Sports and Christianity
Historical and Contemporary Perspectives
Edited by Nick J. Watson, Andrew Parker
Routledge – 2013 – 300 pages
This interdisciplinary text examines the sports-Christianity interface from Protestant and Catholic perspectives. In addition to a "systematic review of literature," field-pioneering contributors such as Michael Novak, Shirl Hoffman, Joseph Price and Robert Higgs address a wide range of topics from the sporting world, including biblical athletic metaphors, disability, evangelism, professionalism and celebrity, humility and pride, genetic enhancement technologies, stereotypes, sport as art and British and American historical analyses of sport and Christianity. Insightful chapters from Scott Kretchmar, one of the world’s leading philosophers of sport, and Father Kevin Lixey, the head of the Vatican’s ‘Church and Sport’ office (2004-), add further depth and breadth to this book, making it accessible and interesting to academic and practitioner audiences alike. Within the context of this relatively new and rapidly expanding area of inquiry, this collection provides a unique and important addition to the current literature for both undergraduate and postgraduate students, and serves as a point of reference for scholars of theology and religious studies, psychology, health studies, ethics and sports studies. The book may also be of interest to physical educators and sports coaches who wish to adopt a more "holistic" and ethical approach to their work. As modern sport is often intertwined with commercial and political agendas, this book offers an important corrective to the "win-at-all-costs" culture of modern sport, which cannot be fully understood through secular ethical inquiry.
This significant book is a welcome addition to the growing literature on sport and Christianity. It is hard to think of two people in the UK who have done more to encourage and stimulate such thinking than Nick Watson and Andy Parker.
The book’s purpose is to “illustrate is the way in which this relationship has developed in specific social and cultural contexts and how we might think further about the intimate connections (and disconnections) between sport and the Christian faith”.
The book’s ten chapters cover history, philosophy, sociology and theology. The authors include such eminent scholars as Robert Higgs, Shirl Hoffman, Scott Kretchmar, Kevin Lixey Hugh MacLeod and Tracy Trothen.
The longest and most significant chapter is the authors’ “Sports and Christianity: Mapping the Field” which is the most systematic introduction to the academic literature in the field which is available. The authors survey and contexualize what has been written in a chapter which will undoubtedly become a standard text in the field.
This is followed by a table of key resources to help the reader take it further. There is a list of 35 key texts as well as a 32 page bibliography, with enough material there to keep you reading a lifetime.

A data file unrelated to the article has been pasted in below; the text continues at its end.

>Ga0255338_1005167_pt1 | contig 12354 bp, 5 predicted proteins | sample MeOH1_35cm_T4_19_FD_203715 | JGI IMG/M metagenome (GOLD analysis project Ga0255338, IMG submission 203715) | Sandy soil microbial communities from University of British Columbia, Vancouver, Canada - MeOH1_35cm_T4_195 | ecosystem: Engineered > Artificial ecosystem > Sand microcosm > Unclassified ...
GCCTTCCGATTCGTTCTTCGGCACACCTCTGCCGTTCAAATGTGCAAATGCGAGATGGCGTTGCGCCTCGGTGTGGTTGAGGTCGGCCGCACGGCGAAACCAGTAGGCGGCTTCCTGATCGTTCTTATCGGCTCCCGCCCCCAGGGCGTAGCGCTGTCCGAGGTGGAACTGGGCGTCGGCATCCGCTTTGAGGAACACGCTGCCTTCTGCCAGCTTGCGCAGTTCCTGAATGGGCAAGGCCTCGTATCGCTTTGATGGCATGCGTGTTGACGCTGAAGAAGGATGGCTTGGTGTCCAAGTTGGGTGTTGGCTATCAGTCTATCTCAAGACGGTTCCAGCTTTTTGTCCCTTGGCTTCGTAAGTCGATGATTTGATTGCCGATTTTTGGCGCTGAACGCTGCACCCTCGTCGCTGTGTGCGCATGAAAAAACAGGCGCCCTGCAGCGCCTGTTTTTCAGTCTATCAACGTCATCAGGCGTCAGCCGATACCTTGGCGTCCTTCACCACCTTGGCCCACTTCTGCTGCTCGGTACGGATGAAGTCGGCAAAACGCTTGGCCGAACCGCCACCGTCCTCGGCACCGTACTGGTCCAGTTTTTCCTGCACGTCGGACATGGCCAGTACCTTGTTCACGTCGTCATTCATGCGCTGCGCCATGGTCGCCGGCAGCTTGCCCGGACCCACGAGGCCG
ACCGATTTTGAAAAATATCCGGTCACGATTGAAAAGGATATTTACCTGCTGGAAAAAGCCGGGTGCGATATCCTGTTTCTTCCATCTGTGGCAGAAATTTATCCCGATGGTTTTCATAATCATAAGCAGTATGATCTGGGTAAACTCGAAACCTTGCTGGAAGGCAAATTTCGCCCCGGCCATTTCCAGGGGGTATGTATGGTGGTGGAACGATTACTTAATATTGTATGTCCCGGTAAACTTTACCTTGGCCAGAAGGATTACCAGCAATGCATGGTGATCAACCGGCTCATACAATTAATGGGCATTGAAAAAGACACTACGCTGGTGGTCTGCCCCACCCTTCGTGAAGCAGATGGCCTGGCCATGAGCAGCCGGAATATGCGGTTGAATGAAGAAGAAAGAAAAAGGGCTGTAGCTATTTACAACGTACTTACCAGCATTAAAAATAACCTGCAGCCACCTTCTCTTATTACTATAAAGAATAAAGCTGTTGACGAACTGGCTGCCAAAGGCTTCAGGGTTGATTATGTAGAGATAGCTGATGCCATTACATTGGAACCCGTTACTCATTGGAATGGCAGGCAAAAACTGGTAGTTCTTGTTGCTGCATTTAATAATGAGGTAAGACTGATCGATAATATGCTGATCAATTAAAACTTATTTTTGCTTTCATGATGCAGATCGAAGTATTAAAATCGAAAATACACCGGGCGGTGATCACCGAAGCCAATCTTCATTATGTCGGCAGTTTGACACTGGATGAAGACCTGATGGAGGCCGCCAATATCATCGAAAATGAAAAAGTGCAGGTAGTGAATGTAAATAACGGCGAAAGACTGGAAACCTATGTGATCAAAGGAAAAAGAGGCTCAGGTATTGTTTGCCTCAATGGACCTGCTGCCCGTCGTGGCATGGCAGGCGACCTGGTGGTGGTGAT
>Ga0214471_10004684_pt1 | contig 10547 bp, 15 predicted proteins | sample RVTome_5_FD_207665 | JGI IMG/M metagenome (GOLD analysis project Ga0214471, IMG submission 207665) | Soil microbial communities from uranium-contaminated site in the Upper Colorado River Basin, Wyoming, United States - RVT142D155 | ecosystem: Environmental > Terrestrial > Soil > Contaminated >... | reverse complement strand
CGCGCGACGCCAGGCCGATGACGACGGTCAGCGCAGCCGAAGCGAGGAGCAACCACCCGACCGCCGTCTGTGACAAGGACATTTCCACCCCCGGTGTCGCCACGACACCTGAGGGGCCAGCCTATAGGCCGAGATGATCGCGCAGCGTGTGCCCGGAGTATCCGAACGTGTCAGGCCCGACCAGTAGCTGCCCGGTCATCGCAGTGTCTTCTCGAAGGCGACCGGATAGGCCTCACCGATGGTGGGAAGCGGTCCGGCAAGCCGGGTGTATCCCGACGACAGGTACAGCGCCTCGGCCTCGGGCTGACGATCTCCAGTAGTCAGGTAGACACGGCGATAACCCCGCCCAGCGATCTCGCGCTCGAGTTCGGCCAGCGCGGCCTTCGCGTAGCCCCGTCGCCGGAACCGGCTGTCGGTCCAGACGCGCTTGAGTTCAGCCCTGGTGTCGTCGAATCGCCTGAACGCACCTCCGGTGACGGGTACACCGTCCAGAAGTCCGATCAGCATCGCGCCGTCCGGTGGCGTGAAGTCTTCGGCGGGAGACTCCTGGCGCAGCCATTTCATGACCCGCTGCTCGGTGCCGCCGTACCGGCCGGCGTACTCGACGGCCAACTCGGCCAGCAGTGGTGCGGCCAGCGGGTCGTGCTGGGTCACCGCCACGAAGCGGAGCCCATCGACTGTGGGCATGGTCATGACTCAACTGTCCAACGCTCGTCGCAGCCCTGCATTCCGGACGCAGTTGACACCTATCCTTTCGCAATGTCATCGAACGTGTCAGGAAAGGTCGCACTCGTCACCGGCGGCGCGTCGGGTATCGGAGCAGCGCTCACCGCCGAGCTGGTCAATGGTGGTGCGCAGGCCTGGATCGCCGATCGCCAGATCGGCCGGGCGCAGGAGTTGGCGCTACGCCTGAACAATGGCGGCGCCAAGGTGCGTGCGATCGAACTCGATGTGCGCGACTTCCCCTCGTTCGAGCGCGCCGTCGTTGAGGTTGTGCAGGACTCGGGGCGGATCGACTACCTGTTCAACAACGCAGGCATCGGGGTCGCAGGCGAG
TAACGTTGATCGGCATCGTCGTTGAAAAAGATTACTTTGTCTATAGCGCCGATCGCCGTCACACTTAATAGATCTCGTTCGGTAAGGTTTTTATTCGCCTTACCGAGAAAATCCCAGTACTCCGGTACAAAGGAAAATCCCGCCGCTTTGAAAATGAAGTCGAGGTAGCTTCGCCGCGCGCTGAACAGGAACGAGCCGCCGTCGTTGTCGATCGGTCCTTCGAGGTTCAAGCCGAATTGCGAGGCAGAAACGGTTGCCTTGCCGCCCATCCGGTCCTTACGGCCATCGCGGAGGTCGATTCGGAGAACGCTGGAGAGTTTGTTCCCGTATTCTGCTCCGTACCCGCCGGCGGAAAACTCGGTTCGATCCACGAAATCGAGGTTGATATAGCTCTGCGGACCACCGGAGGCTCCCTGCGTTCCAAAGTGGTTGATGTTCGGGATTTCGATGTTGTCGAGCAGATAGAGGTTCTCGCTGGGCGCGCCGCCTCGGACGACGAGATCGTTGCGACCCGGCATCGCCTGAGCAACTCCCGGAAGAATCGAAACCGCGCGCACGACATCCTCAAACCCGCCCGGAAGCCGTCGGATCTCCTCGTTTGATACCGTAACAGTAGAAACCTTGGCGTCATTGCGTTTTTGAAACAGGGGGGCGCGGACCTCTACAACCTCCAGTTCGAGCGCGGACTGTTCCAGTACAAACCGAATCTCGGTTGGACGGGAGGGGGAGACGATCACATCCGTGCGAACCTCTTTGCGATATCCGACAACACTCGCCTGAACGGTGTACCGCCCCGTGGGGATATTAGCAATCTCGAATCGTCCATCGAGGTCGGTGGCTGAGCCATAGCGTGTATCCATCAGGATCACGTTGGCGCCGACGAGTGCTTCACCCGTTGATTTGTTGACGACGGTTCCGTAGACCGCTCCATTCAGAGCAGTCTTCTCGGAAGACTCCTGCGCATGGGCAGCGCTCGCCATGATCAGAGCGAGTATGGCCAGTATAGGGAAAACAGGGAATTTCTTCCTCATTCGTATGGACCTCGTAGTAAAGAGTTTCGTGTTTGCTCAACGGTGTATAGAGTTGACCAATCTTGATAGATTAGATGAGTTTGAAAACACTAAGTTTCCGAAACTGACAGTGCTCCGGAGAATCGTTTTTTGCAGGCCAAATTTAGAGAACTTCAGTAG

An extremely useful book which will be essential reading for anyone who is serious about understanding the relationship od sport and Christianity for some years to come. J.Stuart Weir, Verite Sport
"The essays in Sports and Christianity form a disparate collection, clearing the ground for more systematic inquiry into the intersection of sport and Christian faith…Certain themes recur in the volume: the senses in which sport is a rival or complementary pointer to the "sacred"; the parallels between "flow" or "peak experience" in sport and in the arts and ritual action; the theological and ethical questions raised by "disability" sport and by bio-technological enhancement; the proper part played by the body, given the history of Christian devaluation of the physical as against the spiritual; and the place of sport in Christian education"–Dr Inge
Foreword Michel Novak. Introduction. Andrew Parker and Nick J. Watson Part 1: Historical Perspectives on Sport and Christianity 1. Sports and Christianity: Mapping the Field Nick J. Watson and Andrew Parker 2. Was St. Paul a Sports Enthusiast? Reality and Rhetoric in Pauline Athletic Metaphors Victor C. Pfitzner 3. Sport and Religion in England, c.1790-1914 Hugh McLeod 4. Harvesting Souls in the Stadium: The Rise of Sports Evangelism Shirl James Hoffman 5. Stereotypes and Archetypes in Religion and American Sport Robert J. Higgs Part 2: Contemporary Perspectives on Sport and Christianity 6. Special Olympians as a ‘Prophetic Sign’ to the Modern Sporting Babel Nick J. Watson 7. The Technoscience Enhancement Debate in Sports: What’s Religion Got to Do With It? Tracy J. Trothen 8. The Quest for Perfection in the Sport of Baseball: The Magnanimous Individual or the Magnanimous Team? Jacob L. Goodson 9. The Vatican’s Game Plan for Maximizing Sport’s Educational Potential Kevin Lixey 10. Hard-Won Sporting Achievements and Spiritual Humility: Are They Compatible? Scott Kretchmar
Nick Watson is Senior Lecturer in Sport, Culture and Religion at York St John University, and was the Founding Director of the Centre for the Study of Sport and Spirituality (2003-2009). He is the co-author and co-editor respectively of: Sport and Spirituality: An Introduction (2007) and Theology, Ethics and Transcendence in Sports (2011), both published by Routledge.
Andrew Parker is Professor of Sport and Christian Outreach and Director of the Centre for Sport, Spirituality and Religion (CSSR) in the Faculty of Sport, Health and Social Care at the University of Gloucestershire (UoG), UK.